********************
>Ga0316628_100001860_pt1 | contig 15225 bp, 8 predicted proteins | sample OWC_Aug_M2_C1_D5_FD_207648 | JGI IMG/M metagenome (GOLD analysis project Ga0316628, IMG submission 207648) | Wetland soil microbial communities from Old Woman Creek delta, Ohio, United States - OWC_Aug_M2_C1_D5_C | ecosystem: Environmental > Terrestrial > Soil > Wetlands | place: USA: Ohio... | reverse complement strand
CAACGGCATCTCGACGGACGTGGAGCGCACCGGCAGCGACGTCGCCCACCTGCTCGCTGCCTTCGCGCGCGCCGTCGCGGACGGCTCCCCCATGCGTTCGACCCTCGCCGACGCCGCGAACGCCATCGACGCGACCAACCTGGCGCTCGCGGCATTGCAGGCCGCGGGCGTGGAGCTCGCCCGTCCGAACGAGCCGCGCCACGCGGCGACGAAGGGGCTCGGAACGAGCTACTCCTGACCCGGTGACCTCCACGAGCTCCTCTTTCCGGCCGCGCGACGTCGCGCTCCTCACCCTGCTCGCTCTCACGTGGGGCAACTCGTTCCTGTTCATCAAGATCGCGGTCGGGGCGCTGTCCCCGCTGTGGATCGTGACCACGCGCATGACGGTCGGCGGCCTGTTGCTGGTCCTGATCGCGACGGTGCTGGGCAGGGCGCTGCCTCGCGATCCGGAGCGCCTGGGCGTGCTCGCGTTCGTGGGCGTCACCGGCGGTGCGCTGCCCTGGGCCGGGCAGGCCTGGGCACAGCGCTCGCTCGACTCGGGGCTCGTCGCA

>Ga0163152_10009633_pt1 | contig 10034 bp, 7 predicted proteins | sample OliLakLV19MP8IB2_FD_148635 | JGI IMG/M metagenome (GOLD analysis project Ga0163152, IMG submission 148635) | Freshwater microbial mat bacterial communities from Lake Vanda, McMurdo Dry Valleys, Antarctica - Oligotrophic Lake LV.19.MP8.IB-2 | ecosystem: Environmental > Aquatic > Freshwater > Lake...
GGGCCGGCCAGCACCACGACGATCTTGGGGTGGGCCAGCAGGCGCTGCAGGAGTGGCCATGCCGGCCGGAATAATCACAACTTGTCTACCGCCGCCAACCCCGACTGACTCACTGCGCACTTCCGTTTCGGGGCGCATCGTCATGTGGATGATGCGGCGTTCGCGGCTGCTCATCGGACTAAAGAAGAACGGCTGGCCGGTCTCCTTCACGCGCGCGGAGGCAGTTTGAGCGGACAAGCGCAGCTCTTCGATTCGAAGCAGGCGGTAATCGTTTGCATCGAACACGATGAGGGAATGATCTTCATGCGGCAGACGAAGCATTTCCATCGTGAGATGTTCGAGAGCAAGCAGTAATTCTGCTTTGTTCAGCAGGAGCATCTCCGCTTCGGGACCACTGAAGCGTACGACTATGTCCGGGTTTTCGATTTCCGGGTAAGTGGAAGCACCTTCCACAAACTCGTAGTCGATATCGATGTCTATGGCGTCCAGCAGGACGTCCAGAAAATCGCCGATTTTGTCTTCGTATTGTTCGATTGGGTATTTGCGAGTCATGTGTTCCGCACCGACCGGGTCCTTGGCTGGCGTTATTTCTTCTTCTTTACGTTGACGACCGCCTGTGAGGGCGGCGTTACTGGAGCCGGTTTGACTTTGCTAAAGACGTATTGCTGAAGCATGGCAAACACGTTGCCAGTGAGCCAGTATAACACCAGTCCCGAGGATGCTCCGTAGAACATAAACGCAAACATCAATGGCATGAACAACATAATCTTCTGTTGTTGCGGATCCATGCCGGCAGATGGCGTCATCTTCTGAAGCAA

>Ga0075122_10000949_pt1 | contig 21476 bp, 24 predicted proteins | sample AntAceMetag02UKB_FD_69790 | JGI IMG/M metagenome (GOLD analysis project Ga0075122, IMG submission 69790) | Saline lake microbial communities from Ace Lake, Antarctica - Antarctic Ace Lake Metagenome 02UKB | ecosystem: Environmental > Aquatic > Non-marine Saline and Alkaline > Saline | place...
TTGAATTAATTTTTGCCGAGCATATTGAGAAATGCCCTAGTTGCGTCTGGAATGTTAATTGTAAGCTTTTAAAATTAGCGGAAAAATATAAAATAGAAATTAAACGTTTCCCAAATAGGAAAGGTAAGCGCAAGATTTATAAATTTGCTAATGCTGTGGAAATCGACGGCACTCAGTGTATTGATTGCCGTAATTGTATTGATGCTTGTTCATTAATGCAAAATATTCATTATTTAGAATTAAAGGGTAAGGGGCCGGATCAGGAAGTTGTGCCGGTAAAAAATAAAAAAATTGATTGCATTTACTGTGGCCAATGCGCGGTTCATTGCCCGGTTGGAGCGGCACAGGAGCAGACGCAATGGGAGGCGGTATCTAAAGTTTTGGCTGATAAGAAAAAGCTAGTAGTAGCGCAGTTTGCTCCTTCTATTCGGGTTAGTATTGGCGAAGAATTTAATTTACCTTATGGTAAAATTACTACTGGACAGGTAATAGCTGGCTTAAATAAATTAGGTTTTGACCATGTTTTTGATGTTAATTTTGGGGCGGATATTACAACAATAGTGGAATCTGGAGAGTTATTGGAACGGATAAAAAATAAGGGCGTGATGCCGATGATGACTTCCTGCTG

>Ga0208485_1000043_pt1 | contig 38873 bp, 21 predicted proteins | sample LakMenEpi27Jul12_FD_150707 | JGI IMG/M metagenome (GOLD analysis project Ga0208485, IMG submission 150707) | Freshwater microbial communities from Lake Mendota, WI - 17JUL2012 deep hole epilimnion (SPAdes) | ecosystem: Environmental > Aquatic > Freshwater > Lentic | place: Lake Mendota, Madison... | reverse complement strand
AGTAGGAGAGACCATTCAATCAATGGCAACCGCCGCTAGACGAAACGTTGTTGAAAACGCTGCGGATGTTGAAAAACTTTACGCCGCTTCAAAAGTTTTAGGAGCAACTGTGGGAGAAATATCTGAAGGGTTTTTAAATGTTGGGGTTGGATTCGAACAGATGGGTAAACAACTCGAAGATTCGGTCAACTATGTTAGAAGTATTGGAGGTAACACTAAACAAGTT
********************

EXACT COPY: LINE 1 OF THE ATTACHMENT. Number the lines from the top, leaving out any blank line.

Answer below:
>Ga0316628_100001860_pt1 | contig 15225 bp, 8 predicted proteins | sample OWC_Aug_M2_C1_D5_FD_207648 | JGI IMG/M metagenome (GOLD analysis project Ga0316628, IMG submission 207648) | Wetland soil microbial communities from Old Woman Creek delta, Ohio, United States - OWC_Aug_M2_C1_D5_C | ecosystem: Environmental > Terrestrial > Soil > Wetlands | place: USA: Ohio... | reverse complement strand